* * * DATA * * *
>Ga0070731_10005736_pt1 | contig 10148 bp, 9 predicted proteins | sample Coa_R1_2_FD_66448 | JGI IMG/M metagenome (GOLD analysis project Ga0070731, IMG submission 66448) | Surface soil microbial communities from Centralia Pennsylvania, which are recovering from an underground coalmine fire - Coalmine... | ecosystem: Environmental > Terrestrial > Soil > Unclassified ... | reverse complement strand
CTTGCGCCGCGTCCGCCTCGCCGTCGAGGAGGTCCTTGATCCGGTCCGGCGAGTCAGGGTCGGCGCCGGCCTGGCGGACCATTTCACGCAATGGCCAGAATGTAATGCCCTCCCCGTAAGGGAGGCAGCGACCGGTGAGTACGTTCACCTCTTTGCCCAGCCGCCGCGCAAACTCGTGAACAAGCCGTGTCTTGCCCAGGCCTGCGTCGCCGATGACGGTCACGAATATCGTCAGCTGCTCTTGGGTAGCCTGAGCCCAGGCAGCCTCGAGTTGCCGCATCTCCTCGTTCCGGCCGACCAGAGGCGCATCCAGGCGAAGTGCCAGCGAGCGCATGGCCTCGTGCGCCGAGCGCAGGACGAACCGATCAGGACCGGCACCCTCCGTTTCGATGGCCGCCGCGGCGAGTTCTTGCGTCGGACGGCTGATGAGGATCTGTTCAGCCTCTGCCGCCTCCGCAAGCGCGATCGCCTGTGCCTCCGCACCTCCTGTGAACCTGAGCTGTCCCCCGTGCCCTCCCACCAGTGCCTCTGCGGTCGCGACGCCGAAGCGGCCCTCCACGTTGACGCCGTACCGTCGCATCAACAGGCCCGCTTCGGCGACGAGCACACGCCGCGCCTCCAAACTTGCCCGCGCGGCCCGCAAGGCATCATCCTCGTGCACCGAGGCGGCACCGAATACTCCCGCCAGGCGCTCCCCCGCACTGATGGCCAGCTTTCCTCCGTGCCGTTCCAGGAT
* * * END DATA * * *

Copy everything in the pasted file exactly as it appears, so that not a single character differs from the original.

>Ga0070731_10005736_pt1 | contig 10148 bp, 9 predicted proteins | sample Coa_R1_2_FD_66448 | JGI IMG/M metagenome (GOLD analysis project Ga0070731, IMG submission 66448) | Surface soil microbial communities from Centralia Pennsylvania, which are recovering from an underground coalmine fire - Coalmine... | ecosystem: Environmental > Terrestrial > Soil > Unclassified ... | reverse complement strand
CTTGCGCCGCGTCCGCCTCGCCGTCGAGGAGGTCCTTGATCCGGTCCGGCGAGTCAGGGTCGGCGCCGGCCTGGCGGACCATTTCACGCAATGGCCAGAATGTAATGCCCTCCCCGTAAGGGAGGCAGCGACCGGTGAGTACGTTCACCTCTTTGCCCAGCCGCCGCGCAAACTCGTGAACAAGCCGTGTCTTGCCCAGGCCTGCGTCGCCGATGACGGTCACGAATATCGTCAGCTGCTCTTGGGTAGCCTGAGCCCAGGCAGCCTCGAGTTGCCGCATCTCCTCGTTCCGGCCGACCAGAGGCGCATCCAGGCGAAGTGCCAGCGAGCGCATGGCCTCGTGCGCCGAGCGCAGGACGAACCGATCAGGACCGGCACCCTCCGTTTCGATGGCCGCCGCGGCGAGTTCTTGCGTCGGACGGCTGATGAGGATCTGTTCAGCCTCTGCCGCCTCCGCAAGCGCGATCGCCTGTGCCTCCGCACCTCCTGTGAACCTGAGCTGTCCCCCGTGCCCTCCCACCAGTGCCTCTGCGGTCGCGACGCCGAAGCGGCCCTCCACGTTGACGCCGTACCGTCGCATCAACAGGCCCGCTTCGGCGACGAGCACACGCCGCGCCTCCAAACTTGCCCGCGCGGCCCGCAAGGCATCATCCTCGTGCACCGAGGCGGCACCGAATACTCCCGCCAGGCGCTCCCCCGCACTGATGGCCAGCTTTCCTCCGTGCCGTTCCAGGAT